For some real world scenarios, I can pass almost instantly in sport mode in the city and if you floor it while cruising you'll have to back off quickly because you'll be doing 60 in a 35 in about 2 seconds. You'll have to go out at 5am with no traffic to safely redline 3rd gear in suburban areas but you will be over posted speed limits.

Backroads and highways, you can safely redline 4th gear and shift up with a clear road in front of you, but you're breaking the law. Pushing the car to it's limits through all 6 gears will almost certainly get you arrested in any scenario.

As long as you don't try and set laptimes everywhere you drive you can use the fun parts of the power and handling in select situations. Keep in mind Lotus designed the Evora to be liveable and fun when not pushing to the limit, but when you do get to the limit you'll find another level of enjoyment.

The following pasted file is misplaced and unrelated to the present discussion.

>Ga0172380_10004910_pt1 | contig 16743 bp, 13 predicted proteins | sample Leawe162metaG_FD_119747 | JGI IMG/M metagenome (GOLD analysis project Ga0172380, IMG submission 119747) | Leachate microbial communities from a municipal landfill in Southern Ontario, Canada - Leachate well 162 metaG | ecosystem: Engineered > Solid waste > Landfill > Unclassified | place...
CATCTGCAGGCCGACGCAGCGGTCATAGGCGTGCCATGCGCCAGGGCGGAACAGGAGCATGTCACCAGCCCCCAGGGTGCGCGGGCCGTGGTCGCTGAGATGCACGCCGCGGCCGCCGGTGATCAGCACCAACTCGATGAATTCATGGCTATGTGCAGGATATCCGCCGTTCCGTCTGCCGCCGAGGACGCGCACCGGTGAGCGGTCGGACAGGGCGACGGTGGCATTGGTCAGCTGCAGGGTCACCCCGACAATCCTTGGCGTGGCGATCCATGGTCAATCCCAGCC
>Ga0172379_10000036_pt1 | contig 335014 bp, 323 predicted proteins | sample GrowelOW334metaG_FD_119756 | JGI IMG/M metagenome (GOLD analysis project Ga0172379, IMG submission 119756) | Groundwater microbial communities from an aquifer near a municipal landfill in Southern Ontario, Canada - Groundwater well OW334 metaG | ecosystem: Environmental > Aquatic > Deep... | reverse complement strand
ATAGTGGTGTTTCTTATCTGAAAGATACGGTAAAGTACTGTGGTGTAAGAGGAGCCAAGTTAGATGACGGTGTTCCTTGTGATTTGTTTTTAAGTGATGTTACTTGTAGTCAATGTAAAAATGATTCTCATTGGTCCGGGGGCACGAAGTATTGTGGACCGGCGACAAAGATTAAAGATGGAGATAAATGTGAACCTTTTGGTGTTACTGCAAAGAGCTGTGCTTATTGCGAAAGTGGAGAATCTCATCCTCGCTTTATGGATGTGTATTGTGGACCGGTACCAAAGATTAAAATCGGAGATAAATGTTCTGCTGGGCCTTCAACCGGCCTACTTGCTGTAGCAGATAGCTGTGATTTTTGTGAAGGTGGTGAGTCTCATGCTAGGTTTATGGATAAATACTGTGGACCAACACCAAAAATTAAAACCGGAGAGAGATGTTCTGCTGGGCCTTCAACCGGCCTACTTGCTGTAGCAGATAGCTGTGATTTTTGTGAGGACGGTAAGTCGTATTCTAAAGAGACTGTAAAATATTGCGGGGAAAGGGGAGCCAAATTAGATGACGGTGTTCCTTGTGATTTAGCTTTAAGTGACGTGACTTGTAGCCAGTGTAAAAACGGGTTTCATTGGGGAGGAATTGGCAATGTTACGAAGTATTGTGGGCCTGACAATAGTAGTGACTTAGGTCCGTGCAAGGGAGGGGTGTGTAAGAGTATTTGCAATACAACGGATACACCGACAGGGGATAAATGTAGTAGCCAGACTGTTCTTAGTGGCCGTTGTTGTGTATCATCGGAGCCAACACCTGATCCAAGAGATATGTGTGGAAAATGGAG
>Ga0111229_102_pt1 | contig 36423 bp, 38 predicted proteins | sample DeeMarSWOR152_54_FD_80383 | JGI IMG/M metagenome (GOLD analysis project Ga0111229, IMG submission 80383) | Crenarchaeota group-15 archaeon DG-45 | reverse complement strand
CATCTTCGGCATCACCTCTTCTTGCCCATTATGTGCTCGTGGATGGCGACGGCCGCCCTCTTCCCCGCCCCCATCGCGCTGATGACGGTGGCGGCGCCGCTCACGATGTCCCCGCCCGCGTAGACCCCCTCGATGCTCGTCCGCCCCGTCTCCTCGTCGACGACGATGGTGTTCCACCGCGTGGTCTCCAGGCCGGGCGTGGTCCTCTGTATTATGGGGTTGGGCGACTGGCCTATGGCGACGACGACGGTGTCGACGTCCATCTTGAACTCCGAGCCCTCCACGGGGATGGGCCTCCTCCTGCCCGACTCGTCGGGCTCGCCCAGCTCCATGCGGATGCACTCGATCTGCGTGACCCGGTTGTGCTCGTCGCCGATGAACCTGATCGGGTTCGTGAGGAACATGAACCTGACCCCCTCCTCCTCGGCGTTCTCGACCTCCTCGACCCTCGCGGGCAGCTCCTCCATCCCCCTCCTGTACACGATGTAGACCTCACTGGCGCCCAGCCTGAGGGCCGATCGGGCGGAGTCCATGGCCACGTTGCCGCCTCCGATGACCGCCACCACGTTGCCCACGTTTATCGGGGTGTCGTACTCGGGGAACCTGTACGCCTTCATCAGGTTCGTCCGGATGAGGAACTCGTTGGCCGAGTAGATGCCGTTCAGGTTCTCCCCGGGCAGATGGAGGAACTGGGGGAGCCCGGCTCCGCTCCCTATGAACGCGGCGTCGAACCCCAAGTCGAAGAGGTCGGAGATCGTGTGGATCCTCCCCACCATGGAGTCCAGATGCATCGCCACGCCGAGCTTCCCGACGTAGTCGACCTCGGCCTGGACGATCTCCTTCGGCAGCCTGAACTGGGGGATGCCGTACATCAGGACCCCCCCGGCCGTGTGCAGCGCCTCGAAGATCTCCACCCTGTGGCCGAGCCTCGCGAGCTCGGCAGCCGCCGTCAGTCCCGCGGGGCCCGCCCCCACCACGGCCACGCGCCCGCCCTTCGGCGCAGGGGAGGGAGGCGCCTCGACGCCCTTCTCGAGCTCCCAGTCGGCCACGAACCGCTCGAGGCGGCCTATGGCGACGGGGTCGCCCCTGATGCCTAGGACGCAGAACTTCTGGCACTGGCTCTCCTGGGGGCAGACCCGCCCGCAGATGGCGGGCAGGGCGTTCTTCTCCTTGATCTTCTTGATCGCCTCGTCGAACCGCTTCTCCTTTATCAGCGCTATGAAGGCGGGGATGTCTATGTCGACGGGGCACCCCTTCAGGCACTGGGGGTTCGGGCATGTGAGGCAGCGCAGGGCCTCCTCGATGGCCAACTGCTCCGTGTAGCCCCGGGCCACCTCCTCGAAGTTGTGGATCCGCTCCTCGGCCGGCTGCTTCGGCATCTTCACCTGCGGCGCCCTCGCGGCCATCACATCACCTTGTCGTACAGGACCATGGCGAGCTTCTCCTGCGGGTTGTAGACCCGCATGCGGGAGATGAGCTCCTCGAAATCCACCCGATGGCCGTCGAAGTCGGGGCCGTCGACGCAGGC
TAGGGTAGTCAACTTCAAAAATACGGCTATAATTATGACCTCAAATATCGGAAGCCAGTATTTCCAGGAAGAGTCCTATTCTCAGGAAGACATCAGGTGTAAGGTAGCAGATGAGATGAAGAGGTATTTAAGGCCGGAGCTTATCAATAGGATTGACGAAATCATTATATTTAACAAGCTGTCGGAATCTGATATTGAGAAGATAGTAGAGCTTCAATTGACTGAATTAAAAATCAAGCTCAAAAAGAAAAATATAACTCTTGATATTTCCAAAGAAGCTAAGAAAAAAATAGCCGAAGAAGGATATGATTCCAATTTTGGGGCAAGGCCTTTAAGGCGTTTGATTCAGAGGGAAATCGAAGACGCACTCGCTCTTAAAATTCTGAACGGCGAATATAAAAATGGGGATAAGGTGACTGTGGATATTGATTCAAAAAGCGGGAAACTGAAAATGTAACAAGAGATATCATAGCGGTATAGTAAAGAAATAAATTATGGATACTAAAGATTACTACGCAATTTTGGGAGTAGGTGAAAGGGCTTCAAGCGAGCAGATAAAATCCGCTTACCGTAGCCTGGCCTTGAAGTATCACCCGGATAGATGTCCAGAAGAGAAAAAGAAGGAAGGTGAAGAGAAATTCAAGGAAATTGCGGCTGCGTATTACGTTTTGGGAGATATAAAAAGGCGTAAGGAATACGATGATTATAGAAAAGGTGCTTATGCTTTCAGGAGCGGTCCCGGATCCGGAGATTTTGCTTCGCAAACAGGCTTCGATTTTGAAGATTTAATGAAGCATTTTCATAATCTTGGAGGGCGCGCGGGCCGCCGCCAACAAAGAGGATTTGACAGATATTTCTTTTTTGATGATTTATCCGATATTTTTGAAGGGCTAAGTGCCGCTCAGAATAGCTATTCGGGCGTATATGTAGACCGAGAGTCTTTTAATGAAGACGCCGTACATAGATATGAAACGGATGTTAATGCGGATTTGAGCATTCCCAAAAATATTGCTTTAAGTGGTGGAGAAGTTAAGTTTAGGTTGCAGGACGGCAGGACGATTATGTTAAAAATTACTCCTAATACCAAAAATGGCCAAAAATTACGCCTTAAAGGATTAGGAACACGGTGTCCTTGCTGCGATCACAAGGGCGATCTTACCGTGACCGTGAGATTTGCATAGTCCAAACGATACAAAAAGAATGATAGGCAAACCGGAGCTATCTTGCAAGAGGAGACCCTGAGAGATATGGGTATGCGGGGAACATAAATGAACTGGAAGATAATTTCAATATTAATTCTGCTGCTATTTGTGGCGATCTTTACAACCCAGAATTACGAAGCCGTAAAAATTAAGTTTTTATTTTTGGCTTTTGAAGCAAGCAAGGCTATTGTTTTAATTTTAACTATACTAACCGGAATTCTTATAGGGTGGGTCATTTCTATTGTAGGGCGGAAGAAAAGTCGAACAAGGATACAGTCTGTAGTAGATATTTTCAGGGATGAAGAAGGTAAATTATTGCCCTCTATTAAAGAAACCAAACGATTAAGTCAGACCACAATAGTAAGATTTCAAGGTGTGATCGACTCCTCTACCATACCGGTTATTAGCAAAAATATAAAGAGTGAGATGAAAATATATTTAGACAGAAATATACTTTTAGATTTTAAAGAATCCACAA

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If you dig back though my old posts you'll find a few of them on this (and for the Elise). I've always felt that the N/A Evora was the sweet spot for road driving but went with the S as I felt I'd want the extra power. On most back (ie fun) roads the S is too much to be truely enjoyable. It is a ton of fun and the acceleration is great but it is too dangerous to get anywhere near the cars capabilities. Saying that it would be nearly impossible to get to the N/As limits on those roads to but the difference is the gear/shift points etc as the lower power will make it feel like you're drving it harder. I really think an S is too much for the street and the only real time the extra power makes a difference is say accelerating on an on ramp, jumping away from the light or pulling away on the higway. 90+% of the time the N/A car is enough. Saying that I'd like a 400 or GT, just because and for those moments to be a child, but the N/A car is a sweet spot for fun driving on public roads. Its power band just matches a twisty road perfectly and sets up a perfect rhythm.